Existing strategies to increase women’s presence in the workforce are not working.  Since 2016, the High Atlas Foundation has been conducting a women’s empowerment program in Morocco that integrates Moudawana with a self-discovery process, bringing women together to unlock their socioeconomic potential. Often, this program (developed in conjunction with the Empowerment Institute) results in the creation of cooperatives, where rural women pool their resources and talent to start their own entreprises. If sustainable change is to occur, governments and NGOs need to take a participatory approach that focuses on the self-identified obstacles and needs of women.

 

Katherine O’Neill is studying International Relations at Claremont McKenna College; she is interning with the High Atlas Foundation for the summer.

 

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The Aboghlou women’s cooperative meets outside in Ourika Valley, Morocco.

 

Support women's empowerment in Morocco.

 

When Policy Turns to Action

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Nathan Park, HAF Intern
Marrakech, Morocco
 

Morocco World News just released an article covering the “first UN-sponsored Global Compact on Migration” that occurred on July 13th in New York City.  Morocco was praised for the way that it has dealt with the international migration crisis by its democratic and innovative policies. In 2013, the government implemented a ‘regularization program’ to legalize irregular migrants and provide resources to aid in their societal integration.

While Morocco has taken these bold legal steps towards integrating its high influx of irregular migrants, there is still a discrepancy between policy and action. Morocco has taken positive strides in this endeavor, yet many migrants still struggle to obtain the resources that Morocco claimed it would provide.

The promise to contribute a “strong multilateral framework” for migrants across the participating countries is worthy of praise, but like Morocco’s 2013 regularization programs, its effectiveness often falters when implemented. This Compact based on international consensus represents a global vision, a global voice, that the world desires to see accomplished. But is that all it will be? Too often, voices are susceptible to getting lost amidst the shifting tides of politics.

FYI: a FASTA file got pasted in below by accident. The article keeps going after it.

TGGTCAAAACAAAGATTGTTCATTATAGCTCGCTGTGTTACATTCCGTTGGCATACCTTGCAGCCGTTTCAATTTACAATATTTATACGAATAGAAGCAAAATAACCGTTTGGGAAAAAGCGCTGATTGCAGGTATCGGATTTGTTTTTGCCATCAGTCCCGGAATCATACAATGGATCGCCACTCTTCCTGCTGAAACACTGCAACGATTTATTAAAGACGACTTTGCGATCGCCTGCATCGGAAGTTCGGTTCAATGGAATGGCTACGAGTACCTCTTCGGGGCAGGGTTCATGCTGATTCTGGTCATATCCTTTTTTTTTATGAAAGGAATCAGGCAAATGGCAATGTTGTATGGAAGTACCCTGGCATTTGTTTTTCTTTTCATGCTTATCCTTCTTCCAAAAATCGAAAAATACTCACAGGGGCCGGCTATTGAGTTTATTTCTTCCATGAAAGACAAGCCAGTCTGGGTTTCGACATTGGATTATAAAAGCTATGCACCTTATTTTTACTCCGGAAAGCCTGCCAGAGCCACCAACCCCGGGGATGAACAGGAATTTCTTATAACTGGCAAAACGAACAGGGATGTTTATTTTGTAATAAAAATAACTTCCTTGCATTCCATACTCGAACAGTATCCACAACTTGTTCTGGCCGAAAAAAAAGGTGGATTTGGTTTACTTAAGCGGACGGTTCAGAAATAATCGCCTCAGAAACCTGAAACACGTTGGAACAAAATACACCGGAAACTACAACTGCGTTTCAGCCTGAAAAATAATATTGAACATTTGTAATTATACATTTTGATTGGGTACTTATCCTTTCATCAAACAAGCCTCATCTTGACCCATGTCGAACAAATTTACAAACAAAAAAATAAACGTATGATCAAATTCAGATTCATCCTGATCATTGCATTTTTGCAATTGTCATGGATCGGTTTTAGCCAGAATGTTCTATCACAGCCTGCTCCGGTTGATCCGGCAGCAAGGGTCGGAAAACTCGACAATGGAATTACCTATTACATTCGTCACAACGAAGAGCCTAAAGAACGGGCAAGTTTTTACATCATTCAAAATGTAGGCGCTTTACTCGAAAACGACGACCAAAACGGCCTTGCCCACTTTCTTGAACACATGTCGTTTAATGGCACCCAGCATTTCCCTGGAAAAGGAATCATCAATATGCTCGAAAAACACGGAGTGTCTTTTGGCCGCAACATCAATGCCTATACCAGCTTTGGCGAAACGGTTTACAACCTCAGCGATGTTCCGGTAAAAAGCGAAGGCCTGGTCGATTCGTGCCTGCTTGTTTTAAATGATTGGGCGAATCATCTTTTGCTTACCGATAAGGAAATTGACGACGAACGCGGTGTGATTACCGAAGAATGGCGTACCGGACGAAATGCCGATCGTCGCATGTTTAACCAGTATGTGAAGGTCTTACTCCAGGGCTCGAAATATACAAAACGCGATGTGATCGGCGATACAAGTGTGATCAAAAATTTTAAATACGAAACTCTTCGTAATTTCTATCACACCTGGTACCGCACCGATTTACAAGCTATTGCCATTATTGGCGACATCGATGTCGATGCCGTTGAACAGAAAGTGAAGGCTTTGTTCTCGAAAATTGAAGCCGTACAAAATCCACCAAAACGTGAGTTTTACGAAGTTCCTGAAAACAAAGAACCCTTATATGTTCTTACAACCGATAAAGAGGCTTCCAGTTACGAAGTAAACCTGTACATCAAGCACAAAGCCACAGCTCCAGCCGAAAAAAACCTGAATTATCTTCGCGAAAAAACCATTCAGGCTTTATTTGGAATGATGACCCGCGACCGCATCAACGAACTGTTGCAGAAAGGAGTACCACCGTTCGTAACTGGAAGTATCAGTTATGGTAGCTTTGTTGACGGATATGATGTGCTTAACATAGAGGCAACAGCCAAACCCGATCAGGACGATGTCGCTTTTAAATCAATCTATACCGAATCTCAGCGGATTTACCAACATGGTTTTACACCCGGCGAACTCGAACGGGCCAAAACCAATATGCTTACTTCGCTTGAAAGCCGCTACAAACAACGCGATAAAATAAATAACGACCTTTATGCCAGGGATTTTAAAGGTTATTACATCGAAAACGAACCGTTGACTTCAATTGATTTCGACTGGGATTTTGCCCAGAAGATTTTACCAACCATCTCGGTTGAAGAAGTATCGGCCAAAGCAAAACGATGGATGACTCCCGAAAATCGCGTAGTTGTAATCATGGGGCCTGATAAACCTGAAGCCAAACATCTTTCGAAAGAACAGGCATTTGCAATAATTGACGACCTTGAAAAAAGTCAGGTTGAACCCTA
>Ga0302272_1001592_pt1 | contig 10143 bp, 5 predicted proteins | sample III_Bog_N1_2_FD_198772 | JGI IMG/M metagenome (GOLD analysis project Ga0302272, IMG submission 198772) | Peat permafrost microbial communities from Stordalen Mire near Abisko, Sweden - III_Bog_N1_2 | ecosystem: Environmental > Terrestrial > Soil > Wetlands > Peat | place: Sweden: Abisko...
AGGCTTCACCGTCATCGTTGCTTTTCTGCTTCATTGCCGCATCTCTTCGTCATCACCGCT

The U.N. plans to host a conference in Marrakech next December signifying the complete adoption of the Global Compact. This will push Morocco to continue building on the regularization programs they have already established, and continue creating the necessary infrastructure to support it within their country. There will need to be a better streamlined process for regularization, as well as better legal and social infrastructures for assisting migrants with their transition to a new life.

Morocco’s migration policy model is groundbreaking for North Africa, but real progress towards addressing the international migration crisis will come only when the countries who have signed the U.N. Global Compact truly make the decision to invest long-term. Countries will need to take similar steps to Morocco in creating democratic initiatives to legalize and integrate the migrants that come to them.

One such example is a proposed legal aid clinic for migrants and refugees at University Sidi Mohamed Ben Abdellah in the Fez. Local solutions such as this reflects the will to welcome migrants into one’s country and demonstrates tangible leaps towards achieving it. But more than just representing a global consensus on the migration crisis, the Global Compact creates international accountability that is vital to making sure that policy turns to democratic action.

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HAF in Morocco

High Atlas Foundation
4 Rue Qadi AyaadAl Manar 4A - 3rd floor - Appt. 12 El Harti, Guéliz, MARRAKESH 40.000 - Morocco

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High Atlas Foundation 511 Sixth Avenue, #K110, NEW YORK, NY 10011